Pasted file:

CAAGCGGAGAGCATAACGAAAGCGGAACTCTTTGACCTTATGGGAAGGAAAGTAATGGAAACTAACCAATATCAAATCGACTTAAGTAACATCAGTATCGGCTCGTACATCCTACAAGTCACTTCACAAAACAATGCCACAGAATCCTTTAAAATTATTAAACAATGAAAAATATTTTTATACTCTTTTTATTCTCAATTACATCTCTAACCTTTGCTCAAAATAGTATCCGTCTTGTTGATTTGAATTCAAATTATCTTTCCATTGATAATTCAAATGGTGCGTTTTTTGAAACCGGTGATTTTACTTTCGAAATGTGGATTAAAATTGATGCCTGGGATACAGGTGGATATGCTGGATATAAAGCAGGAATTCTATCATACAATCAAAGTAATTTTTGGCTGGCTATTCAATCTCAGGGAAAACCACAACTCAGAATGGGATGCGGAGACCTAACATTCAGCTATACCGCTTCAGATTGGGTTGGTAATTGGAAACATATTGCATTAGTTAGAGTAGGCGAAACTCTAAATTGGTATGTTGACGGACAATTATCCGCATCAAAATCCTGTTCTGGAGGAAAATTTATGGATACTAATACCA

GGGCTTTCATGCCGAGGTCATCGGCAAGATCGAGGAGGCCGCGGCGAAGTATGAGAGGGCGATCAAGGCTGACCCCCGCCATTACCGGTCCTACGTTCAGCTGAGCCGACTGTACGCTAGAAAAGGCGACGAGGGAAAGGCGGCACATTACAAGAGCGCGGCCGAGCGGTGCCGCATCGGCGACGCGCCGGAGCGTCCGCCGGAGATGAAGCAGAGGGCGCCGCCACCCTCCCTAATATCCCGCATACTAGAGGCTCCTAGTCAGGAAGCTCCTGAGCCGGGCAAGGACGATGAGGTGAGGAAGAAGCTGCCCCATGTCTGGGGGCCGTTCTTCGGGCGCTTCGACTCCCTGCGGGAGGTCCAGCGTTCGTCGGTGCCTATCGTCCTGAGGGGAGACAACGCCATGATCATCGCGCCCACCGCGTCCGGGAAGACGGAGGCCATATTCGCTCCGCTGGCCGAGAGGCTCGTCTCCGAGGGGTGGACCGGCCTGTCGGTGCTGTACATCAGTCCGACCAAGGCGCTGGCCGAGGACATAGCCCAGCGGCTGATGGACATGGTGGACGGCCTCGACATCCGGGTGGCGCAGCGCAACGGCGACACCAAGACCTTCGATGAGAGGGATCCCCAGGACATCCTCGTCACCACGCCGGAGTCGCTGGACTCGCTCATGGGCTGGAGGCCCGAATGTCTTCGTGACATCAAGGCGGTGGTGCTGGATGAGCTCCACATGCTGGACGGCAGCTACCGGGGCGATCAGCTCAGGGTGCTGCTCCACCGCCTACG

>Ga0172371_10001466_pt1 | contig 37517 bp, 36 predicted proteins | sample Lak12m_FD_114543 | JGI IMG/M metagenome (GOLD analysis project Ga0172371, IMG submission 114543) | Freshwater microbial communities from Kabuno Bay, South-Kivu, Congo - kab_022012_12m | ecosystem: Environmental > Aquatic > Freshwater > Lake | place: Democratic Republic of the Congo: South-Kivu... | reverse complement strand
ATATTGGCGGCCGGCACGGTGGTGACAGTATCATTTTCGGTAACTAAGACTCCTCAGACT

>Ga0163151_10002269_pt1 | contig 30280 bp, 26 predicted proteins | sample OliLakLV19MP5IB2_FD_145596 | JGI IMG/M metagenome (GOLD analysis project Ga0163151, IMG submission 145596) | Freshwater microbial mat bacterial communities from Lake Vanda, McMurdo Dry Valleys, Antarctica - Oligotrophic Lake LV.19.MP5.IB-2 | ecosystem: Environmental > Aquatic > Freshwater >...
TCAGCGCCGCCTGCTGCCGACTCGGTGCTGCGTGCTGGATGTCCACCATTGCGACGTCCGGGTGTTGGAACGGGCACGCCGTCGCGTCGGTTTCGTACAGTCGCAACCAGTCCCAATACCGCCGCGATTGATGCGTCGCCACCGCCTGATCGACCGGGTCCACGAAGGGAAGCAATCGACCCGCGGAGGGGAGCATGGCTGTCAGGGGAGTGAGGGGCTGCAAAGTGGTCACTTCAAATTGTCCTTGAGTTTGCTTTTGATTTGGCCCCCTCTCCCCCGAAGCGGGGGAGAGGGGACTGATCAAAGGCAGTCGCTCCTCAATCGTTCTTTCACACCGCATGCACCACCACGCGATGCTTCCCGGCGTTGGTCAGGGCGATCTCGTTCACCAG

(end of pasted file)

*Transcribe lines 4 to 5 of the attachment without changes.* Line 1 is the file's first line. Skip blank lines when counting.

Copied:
ATATTGGCGGCCGGCACGGTGGTGACAGTATCATTTTCGGTAACTAAGACTCCTCAGACT

>Ga0163151_10002269_pt1 | contig 30280 bp, 26 predicted proteins | sample OliLakLV19MP5IB2_FD_145596 | JGI IMG/M metagenome (GOLD analysis project Ga0163151, IMG submission 145596) | Freshwater microbial mat bacterial communities from Lake Vanda, McMurdo Dry Valleys, Antarctica - Oligotrophic Lake LV.19.MP5.IB-2 | ecosystem: Environmental > Aquatic > Freshwater >...